Heininger

Probably only one, given the—

McDaniel

—by that time.

Heininger

—progressive way you have to look forward about two years in the cycle. My guess is—I’m looking back—that this is actually a fairly revolutionary concept, because to treat—there’s a big difference between loss of revenue and viewing something as loss of revenue and viewing it as an expenditure, because psychologically, one is proactive and the other is kind of slipped in and you’re just not getting as much revenue from that end. So it’s almost like a sunshine act. If you’re going to call these expenditures and say, These are really spending; we’re using the Tax Code for defined purposes, to encourage certain things, and we’re going to use the taxes that way, it’s not just a loss of revenue, it’s actually an expenditure. I would assume that there would be many people who were not happy to see the sunshine directed on some of these things.

McDaniel

That’s certainly true. There was a lot of opposition.

Heininger

Particularly those who were benefiting from these expenditures.

McDaniel

The beneficiaries were not interested in viewing themselves or having others viewing them as recipients of government subsidies, so there was, and really still is, opposition from some quarters, to the idea. The [Ronald] Reagan administration was not enthused about the idea and tried to modify it in what we considered unhelpful ways. The staff of the Joint Committee on Taxation really remained quite true to it, I think in part because it had been Congress that had passed this, and they were responsible to the members of Congress, not the administration. And so they remained quite rigorous in their application of the concept.

Heininger

But the problem with this is that this is basically where all the shelters were.

McDaniel

Oh, absolutely.

Heininger

And tax shelters, just the semantics of the word, tax shelter, is negative. Tax expenditure is also negative, and so what happens when the bill that emerged from the House, which was relatively strong, trying to meet the requirements of the 1974 Budget Act, comes into the Senate, what happens when it comes there?  Was Russell Long a proponent of this?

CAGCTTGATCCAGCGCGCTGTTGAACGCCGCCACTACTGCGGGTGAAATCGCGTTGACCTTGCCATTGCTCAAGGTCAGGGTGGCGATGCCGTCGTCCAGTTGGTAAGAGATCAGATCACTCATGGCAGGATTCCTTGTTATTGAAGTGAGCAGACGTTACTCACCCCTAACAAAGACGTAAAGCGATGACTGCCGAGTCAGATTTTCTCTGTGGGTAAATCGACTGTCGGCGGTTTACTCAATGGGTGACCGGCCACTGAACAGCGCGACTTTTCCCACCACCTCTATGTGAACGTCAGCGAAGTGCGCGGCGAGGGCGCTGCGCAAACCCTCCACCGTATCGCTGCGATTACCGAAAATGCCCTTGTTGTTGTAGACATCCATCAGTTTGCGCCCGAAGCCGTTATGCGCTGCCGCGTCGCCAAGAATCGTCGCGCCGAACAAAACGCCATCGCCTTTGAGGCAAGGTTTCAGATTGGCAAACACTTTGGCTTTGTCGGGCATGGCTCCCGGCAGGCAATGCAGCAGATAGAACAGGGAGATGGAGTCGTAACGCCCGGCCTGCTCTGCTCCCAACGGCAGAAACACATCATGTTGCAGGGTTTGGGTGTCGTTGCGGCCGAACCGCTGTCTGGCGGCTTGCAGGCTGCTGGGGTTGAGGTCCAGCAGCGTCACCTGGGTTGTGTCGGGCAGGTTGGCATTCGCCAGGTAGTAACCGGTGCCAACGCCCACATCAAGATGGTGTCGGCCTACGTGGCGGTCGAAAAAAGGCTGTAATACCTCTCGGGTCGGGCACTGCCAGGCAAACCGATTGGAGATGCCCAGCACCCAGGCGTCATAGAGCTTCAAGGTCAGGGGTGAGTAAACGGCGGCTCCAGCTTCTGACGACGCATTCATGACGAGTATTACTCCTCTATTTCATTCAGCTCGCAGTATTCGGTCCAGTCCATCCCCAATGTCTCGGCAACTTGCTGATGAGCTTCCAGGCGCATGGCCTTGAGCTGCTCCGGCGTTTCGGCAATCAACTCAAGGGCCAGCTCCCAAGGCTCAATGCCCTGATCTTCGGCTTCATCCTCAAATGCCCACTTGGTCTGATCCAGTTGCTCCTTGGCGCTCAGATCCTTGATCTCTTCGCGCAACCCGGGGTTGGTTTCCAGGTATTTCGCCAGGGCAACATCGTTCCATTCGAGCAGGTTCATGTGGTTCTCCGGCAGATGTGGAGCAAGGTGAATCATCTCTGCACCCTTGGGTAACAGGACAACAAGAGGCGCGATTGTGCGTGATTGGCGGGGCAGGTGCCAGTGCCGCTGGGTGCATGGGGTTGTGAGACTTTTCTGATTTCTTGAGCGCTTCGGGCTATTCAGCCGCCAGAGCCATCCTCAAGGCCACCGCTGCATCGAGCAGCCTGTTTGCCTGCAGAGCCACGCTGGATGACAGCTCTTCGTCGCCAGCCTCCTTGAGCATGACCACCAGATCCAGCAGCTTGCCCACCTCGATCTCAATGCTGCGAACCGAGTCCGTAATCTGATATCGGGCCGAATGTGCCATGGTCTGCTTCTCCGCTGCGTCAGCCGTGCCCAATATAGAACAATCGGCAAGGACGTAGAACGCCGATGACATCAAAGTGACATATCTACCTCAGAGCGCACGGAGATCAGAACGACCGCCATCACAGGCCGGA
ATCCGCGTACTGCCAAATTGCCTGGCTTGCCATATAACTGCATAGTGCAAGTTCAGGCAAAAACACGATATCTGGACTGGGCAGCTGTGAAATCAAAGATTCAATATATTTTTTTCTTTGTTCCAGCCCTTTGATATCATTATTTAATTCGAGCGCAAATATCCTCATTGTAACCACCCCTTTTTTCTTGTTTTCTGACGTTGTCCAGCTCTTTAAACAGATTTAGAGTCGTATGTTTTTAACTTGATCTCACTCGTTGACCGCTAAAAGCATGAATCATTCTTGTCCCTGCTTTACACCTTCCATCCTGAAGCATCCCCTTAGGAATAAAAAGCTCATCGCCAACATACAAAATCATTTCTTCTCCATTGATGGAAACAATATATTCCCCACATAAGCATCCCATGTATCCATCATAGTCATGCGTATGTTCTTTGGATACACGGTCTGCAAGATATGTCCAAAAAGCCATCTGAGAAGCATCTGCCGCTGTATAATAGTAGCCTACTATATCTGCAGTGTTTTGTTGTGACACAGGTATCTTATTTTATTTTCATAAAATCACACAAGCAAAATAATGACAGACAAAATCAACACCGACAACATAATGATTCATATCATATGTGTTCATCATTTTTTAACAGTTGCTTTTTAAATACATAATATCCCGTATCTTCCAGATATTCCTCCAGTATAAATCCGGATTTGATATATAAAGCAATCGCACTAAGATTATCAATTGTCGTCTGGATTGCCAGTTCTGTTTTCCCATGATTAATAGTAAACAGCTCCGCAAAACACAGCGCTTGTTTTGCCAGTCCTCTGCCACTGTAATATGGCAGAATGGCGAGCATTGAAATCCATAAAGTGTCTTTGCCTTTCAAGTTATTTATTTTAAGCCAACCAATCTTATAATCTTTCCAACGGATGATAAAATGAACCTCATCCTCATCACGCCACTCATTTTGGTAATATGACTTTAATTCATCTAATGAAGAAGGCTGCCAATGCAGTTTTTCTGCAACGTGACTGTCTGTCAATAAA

McDaniel

Not historically. He had become what I would consider a much more responsible chair by this time, and he didn’t oppose everything as he had done frequently in prior tax legislative efforts. He really, I think, took it very seriously. He certainly worked very hard, I think in the committee, but certainly on the Senate floor. He was on the floor, as far as I could tell, 100 percent of the time, and some of the sessions were very lengthy.

Heininger

Energy saving.

McDaniel

So even coming out of the Senate Finance Committee, it wasn’t as strong as the House Ways and Means Committee bill, but it was still a significant piece of tax reform legislation.

Heininger

If I recall, when it came out of the House, there was a—let’s see if I can remember—a $17.3 billion—well, then we get into the whole Budget Committee stuff. Actually, maybe we should go into that piece. So then you get the Budget Committee, so you get the Senate Budget Committee, and there was a bit of conflict with the Senate Budget Committee and the Finance Committee over this.

McDaniel

I guess. I wasn’t involved in that, so I don’t really remember much about that.

Heininger

The Budget Committee, under Ed [Edmund] Muskie, attempting to meet requirements of the Congressional Budget Act, set a revenue loss total of $17.3 billion, and then in its accompanying report but not in the resolution itself, in the first concurrent budget resolution, it said that this was to be achieved—well, it set a total revenue loss of $15.3 billion, to be achieved with $17.3 billion individual and corporate tax reductions, and $2 billion in increased tax collections from changes in existing tax expenditures. Which gets right back to the expenditures issue.

McDaniel

Yes.

Heininger

And this didn’t sit real well with the tax-writing committees. So do you remember how Long dealt with this?

McDaniel

No, I don’t. I just wasn’t involved in that at all.

Heininger

OK. Because at this point, what Long does is he comes up with a bill that meets that total of $15.3 billion in revenue reduction, but he doesn’t do it by meeting the $2 billion reduction in tax expenditures, which gets into the whole issue—then it comes back into Kennedy’s lap, of dealing with the bill and the tax expenditure side. So what happened?  How did Kennedy deal with the bill when it was on the floor?